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What I learned about writing from Jurassic Park

Dinosaurs have eaten my brain!  Every time a Jurassic Park movie comes out, I just get sucked even more into the dinosaur world.  I really should have become a paleontologist…  On November 27th the Jurassic World trailer, the 4th installment of the Jurassic Park series, was released.  If you haven’t seen it, click here.  Please don’t come at me with all of the inaccuracies.  I have already seen them, vented on a paleontology blog, and left it go in anticipation for the June 2015 film release.  I am a diehard JP fan after all.

Cloned Dinosaurs: the perfect muse (c) Sarah_Ackerman

Cloned Dinosaurs: the perfect muse (c) Sarah_Ackerman

Coincidently, on the day that the Jurassic World trailer released, at The Sarcastic Muse, we posted about books we are thankful for.  I was told – at the threat of having my “experiments” set free – that there was a 2 book limit.  Jurassic Park by Michael Crichton was sadly cut from the list.

Therefore today, I am saying poo-poo to the other muses and dedicating this ENTIRE post to the wonderment that is Jurassic Park and the epiphanies I had whilst reading it…

I can remember the first time I held the book like it was yesterday (cue wavy visuals for a flashback scene):   I was a wee lass entering my middle school’s library for the first time.  The scent of old books was pungent on the air while the sounds of harps gleefully filled my ears, this place was my equivalent to heaven.  Expansive collections of books lined the room from floor to ceiling.  The card catalog towered in the center of the room, begging to be rifled through.  While the rest of my classmates shuffled about, not quite sure what to make of this treasure room, a white paperback with the silhouette of a Tyrannosaurs Rex paperback caught my eye.  I couldn’t believe what I had just seen —  Jurassic Park was a book?!?!  A few months prior I had just seen the thrilling movie of the same title on the big screen.  Lo and behold, here it sat before me in written form.  In my 10 years of life I was never more stunned with happiness: someone turned that beautiful movie into a book!

I was so naive back then.

Needless to say, I scooped up the text and devoured it in two evenings.  Once finished it, I sweet talked my parents into procuring a copy for my collection.  They were hesitant to allow a girl of such an innocent age read a gruesome book filled with dinosaur feasting carnage, but they really had nothing to fear.  I turned out somewhat right in the head…

After I got over the initial shock of realizing the book existed BEFORE the horribly inaccurate movie (velociraptors are in reality the size of a large chicken!), I continued to re-read the book and have done so every six months since my eyes first graced the story’s pages.  You may call me obsessed… and you may be right… but my obsession is so much more than that.  It is a paradox.  My absolute favorite book in existence is horribly flawed!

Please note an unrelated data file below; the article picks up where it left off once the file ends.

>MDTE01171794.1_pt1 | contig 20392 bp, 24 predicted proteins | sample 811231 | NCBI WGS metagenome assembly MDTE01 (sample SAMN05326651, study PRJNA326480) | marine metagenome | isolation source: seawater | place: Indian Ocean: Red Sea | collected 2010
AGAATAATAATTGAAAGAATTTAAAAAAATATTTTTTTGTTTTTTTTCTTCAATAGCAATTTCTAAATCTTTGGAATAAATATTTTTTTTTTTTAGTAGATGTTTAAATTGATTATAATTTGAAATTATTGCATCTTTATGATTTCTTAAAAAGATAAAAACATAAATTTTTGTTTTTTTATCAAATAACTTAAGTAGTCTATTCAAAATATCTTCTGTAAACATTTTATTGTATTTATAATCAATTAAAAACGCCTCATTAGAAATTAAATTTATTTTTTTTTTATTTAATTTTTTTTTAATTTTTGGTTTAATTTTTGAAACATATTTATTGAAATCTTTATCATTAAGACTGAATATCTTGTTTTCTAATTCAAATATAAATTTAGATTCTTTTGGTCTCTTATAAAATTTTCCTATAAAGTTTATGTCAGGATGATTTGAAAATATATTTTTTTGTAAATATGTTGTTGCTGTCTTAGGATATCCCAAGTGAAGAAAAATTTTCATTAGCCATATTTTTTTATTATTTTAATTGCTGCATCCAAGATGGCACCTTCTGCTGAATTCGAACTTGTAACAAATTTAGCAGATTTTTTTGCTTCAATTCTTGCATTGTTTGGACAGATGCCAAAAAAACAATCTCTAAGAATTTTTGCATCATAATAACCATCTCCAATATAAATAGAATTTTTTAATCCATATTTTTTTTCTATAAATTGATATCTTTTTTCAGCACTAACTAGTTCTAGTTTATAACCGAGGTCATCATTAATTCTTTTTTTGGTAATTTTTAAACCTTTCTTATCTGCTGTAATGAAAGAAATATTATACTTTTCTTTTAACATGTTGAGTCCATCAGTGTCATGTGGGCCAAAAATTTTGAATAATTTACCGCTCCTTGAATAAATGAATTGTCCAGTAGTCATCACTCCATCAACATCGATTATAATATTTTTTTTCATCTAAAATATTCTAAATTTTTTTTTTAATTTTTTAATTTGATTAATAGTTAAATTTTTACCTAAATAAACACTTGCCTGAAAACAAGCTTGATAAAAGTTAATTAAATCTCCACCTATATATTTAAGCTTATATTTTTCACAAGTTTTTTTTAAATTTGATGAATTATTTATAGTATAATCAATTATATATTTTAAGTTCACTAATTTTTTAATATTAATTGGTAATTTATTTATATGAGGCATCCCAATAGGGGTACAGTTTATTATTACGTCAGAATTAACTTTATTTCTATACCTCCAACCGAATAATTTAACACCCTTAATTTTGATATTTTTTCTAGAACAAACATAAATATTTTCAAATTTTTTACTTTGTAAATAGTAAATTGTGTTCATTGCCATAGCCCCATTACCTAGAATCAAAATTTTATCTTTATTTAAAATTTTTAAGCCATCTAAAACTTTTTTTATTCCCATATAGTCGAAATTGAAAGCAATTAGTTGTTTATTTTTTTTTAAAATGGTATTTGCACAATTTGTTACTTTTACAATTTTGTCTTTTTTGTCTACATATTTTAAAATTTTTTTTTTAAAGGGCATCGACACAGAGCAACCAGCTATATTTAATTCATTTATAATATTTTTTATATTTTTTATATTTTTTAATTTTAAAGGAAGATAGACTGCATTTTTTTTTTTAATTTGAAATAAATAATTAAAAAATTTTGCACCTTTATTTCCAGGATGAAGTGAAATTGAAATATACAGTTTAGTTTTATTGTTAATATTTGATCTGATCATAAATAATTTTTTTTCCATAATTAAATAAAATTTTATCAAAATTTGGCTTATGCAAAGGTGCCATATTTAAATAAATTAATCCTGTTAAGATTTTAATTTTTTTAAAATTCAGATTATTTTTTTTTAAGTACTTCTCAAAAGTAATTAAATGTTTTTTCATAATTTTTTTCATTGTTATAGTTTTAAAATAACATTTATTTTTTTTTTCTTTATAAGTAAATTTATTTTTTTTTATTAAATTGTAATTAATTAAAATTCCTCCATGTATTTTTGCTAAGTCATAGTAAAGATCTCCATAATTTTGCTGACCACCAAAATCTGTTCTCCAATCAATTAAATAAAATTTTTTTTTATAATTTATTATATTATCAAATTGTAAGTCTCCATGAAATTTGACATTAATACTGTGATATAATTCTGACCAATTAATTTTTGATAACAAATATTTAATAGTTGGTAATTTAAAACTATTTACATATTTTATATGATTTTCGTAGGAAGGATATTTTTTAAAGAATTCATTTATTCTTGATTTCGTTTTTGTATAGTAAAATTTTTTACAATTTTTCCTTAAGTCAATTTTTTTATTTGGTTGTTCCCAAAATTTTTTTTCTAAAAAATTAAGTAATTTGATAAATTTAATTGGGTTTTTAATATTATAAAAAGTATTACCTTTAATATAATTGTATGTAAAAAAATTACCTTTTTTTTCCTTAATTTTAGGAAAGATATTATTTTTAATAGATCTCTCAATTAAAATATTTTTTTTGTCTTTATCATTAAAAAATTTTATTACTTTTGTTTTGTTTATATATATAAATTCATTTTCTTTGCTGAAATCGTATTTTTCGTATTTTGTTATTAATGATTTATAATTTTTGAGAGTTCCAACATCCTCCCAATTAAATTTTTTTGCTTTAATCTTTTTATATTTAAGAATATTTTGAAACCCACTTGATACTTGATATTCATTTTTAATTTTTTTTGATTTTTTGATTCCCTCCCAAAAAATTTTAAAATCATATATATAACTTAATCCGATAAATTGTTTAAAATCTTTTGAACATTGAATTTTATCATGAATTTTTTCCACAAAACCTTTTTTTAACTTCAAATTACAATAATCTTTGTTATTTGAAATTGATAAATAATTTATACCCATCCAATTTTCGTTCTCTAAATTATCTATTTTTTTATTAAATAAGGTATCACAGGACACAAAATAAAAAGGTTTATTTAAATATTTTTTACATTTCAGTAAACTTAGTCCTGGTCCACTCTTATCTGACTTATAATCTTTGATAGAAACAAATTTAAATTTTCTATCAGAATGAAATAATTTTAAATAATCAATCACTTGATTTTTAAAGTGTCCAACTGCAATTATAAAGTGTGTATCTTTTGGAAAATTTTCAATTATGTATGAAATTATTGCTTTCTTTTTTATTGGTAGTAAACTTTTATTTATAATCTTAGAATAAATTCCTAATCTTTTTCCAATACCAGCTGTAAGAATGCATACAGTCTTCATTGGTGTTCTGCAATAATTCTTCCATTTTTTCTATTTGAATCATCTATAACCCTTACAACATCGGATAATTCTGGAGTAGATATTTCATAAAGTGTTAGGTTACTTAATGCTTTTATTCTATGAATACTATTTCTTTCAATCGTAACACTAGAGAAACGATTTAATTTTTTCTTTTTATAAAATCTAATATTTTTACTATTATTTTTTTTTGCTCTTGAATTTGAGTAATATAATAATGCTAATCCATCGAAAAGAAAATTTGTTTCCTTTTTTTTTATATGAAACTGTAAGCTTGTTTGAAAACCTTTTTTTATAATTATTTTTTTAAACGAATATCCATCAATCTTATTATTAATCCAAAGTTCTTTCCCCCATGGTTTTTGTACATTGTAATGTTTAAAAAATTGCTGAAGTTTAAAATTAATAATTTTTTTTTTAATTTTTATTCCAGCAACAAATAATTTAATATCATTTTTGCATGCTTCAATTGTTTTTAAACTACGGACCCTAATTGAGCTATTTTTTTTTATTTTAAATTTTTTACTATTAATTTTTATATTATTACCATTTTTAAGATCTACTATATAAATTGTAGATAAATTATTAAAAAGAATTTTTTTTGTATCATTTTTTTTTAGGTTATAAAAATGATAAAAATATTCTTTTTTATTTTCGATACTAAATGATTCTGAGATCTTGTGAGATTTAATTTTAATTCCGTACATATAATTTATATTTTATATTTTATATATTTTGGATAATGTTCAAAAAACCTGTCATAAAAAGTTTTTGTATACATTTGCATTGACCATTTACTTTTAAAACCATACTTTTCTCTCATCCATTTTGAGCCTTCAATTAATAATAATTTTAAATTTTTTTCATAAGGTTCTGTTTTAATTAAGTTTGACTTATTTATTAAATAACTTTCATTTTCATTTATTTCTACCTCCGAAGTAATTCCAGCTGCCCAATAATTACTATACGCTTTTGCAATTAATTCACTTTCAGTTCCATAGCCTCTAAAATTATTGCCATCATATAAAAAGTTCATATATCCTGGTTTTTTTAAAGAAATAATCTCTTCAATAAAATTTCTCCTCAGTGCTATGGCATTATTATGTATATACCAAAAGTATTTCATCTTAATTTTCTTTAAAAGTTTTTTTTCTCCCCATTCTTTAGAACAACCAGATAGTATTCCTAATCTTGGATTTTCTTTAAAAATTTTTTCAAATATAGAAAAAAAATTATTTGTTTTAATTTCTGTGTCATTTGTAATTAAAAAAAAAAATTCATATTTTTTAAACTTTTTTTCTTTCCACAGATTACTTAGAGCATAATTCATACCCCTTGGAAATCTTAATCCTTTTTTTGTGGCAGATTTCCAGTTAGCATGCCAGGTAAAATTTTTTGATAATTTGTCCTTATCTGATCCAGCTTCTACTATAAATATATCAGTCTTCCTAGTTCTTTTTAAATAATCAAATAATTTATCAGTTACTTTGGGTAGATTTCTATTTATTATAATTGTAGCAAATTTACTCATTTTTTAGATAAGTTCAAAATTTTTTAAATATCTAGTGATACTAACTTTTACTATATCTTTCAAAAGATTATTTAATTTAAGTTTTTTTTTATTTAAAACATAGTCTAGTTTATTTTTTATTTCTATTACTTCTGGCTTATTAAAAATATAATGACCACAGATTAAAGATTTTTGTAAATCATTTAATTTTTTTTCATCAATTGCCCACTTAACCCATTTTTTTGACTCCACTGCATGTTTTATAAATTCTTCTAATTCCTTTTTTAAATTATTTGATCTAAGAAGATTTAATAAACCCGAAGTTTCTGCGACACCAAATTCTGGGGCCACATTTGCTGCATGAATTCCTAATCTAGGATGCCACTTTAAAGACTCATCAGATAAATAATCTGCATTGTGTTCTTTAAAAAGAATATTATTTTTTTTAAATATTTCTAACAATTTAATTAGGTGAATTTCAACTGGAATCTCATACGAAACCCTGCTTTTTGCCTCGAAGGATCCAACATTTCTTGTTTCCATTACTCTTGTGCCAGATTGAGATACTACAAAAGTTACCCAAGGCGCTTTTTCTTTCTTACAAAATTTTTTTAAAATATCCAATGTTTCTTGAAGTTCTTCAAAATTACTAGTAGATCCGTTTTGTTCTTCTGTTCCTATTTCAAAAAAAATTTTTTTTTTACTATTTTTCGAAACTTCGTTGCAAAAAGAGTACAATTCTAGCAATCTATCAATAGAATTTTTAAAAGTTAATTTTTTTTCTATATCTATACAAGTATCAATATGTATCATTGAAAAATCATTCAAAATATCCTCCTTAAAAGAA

Epiphany #1: Make the Imagination Reality

I have so much useless dinosaur facts crammed in my noggin’ that unless you are a fellow paleo-nut, you most likely don’t care. Reading Jurassic Park opened my eyes to the creative liberties that authors can take with their writing.  Crichton made a lot of errors with the dinosaurs and the science of the cloning.  If you look at his story with a scientific eye, the whole story is preposterous and almost impossible to finish.  However, if you turn that scientific mind off, you fall into a brilliant world of genetic magic filled with horrific monsters that want nothing more than to feast on your flesh.  It is really a fantastical story that broke the mold of Sci-fi / Fantasy / Horror stories of the 1990’s.  Crichton took those fiction genres to a new level  with Jurassic Park, despite being factually incorrect in almost everything.  In the realm of fiction, an author can do almost anything – as long as they make the story believable (and can quiet the fact-checkers).  Crichton accomplished this.  Jurassic Park is a completely believable work of fiction.

Epiphany #2: Flaws will happen

The flaws in the 1st edition of Jurassic Park are abundant.  There is not a chapter that survived my rebellious teenage years of correcting errors with a red pen in my copy of the book.  The typos, grammatical issues, and even a character mixups (Genaro hands himself a grenade to instead of to Muldoon) are evident within the pages.  At first I was a little disgusted that something could be published with so many problems, but then I realized the severity of my criticism.  There is nothing in this world that is perfect.  And Crichton wrote one hell of a story.  All of the flaws, while many, were honestly minor in comparison to the entirety and magnitude of the novel.  Minimal flaws are acceptable to readers as long as the plot and characters are strong.

(If you have major flaws and a weak piece of fiction… then that’s another story and you should probably get some help to rework your story before publishing.)